Former Baltimore Colts general manager Ernie Accorsi has asked for a jury trial in a dispute with a Cockeysville apartment complex over $738.19.
Managers of the Rossbrook Apartment complex in Cockeysville filed a District Court small claims suit against Accorsi earlier this year, claiming he owned them the money for unpaid rent from 1988.
Accorsi, now executive vice president of the Cleveland Browns, denies owing any money and has refused to pay.
After a process-server posing as an autograph-seeker at the Sports Boosters Banquet at Martins West served him with the District Court papers last month, Accorsi asked for the jury trial, bumping the case up to Circuit Court.
The trial is scheduled for Jan. 10, according to court records.
"You're not talking about a lot of money," Accorsi said. "But it's a matter of principle."
Court records show that Accorsi rented an efficiency apartment from the Rossbrook Apartment complex from March 1986 to February 1988 for $342 a month. He renewed the lease for the year 1988-89.
But Accorsi, who said he kept the apartment because his children still live in Baltimore, moved out of the apartment in the summer of 1988.
Thomas Webb, his attorney, said his client did all that was required to legally terminate the lease early, including pay unpaid rent and giving proper notice.
"We gave the notice and mailed the check," Webb said.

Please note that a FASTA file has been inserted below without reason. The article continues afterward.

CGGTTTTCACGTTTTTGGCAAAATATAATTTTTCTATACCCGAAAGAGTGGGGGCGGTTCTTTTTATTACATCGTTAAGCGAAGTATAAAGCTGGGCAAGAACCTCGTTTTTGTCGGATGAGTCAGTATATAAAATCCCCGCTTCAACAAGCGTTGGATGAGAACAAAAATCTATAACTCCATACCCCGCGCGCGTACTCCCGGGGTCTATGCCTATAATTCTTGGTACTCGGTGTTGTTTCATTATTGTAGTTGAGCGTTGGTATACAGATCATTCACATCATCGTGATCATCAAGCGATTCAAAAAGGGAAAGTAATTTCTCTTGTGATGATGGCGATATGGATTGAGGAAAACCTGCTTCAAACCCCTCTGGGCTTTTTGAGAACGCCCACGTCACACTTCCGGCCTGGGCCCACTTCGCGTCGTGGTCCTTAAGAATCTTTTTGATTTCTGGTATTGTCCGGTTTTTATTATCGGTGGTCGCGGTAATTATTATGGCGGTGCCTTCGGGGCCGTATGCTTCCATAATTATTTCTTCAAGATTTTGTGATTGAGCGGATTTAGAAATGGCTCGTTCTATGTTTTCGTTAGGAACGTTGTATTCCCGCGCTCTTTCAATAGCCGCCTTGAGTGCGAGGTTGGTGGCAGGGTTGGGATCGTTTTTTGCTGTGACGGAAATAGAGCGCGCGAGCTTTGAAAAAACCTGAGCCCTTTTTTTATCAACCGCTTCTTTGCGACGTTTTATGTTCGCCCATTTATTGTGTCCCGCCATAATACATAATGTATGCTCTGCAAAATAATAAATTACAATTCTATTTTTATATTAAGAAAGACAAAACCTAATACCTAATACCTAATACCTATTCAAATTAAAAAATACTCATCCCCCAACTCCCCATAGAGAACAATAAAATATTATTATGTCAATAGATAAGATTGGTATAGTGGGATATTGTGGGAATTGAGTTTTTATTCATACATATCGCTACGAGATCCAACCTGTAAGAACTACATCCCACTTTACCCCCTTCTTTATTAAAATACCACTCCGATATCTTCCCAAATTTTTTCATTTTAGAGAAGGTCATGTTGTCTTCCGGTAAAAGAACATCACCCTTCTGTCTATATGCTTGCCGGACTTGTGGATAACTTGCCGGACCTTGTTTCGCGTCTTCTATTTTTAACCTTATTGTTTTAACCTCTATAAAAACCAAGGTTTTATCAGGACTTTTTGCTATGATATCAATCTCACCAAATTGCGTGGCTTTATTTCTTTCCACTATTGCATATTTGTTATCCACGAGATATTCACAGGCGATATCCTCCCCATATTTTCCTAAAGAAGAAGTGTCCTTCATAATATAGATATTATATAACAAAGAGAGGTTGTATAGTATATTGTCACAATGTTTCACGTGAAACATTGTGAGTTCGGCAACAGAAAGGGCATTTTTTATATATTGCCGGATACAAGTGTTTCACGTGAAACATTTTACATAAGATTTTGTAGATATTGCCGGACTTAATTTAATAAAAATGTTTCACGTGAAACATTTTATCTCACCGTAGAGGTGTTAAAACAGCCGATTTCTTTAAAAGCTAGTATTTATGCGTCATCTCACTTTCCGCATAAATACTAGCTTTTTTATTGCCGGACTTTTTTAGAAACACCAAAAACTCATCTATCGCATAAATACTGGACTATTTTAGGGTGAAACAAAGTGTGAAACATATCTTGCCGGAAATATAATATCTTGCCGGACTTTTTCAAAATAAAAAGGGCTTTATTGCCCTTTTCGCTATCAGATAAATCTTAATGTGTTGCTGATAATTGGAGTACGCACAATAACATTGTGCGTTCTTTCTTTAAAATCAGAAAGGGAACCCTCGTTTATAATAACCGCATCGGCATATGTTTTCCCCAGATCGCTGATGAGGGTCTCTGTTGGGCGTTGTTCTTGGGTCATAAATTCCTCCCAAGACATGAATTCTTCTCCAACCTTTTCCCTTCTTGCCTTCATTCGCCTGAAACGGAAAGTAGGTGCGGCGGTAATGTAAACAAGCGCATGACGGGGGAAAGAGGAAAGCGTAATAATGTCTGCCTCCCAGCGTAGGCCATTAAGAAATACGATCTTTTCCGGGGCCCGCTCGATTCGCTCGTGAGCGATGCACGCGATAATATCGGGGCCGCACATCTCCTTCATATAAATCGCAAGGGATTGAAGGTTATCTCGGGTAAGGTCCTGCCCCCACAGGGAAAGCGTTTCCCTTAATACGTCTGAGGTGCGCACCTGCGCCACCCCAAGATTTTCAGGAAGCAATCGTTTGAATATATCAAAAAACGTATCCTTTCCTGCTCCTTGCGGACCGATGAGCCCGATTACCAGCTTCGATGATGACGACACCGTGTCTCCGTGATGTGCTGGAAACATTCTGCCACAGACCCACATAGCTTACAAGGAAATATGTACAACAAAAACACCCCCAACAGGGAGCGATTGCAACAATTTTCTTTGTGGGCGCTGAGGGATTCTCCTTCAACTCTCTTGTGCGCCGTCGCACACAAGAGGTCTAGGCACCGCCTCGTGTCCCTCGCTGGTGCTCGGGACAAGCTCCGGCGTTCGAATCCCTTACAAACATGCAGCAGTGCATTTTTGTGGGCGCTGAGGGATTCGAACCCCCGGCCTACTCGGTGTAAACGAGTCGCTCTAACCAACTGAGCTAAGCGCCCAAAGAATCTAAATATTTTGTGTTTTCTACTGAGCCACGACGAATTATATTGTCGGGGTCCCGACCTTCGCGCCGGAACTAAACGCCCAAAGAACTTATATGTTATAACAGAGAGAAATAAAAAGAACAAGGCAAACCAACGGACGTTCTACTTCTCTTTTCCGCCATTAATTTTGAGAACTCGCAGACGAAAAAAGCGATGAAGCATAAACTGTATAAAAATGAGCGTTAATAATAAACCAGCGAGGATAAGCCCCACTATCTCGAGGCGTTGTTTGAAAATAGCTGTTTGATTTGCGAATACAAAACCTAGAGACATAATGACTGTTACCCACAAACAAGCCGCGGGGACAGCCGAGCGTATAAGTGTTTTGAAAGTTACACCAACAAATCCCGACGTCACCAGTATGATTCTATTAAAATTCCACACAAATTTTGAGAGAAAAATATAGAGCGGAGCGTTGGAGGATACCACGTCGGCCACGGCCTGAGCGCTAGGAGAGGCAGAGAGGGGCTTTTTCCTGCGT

The apartment complex claims Accorsi owes it rent for June, July and part of August 1988, in addition to late charges and penalties. The managers of the complex turned the matter over to their attorney, Baltimore County Council Chairman Charles A. Dutch Ruppersberger 3rd, D-3rd.
Anthony Bartlett, who works for Ruppersberger, is handling the collection case. "There's really not a lot I can say about it. It's just not a big deal. It's a routine suit. We handle 50 to 60 collection cases a month."
Webb said his client will not budge an inch in the matter. "This will go to trial, unless they back down," he said.
Accorsi, a former sports writer for The Evening Sun and Philadelphia Inquirer, worked as the public relations director of the Colts between 1970 and 1975.
In 1977, Colts owner Robert Irsay hired Accorsi as assistant general manager, then promoted him to general manager in 1982.
Accorsi resigned from the Colts in February 1984, one month before Irsay ordered the team packed onto Mayflower vans in the dead of night and moved to Indianapolis.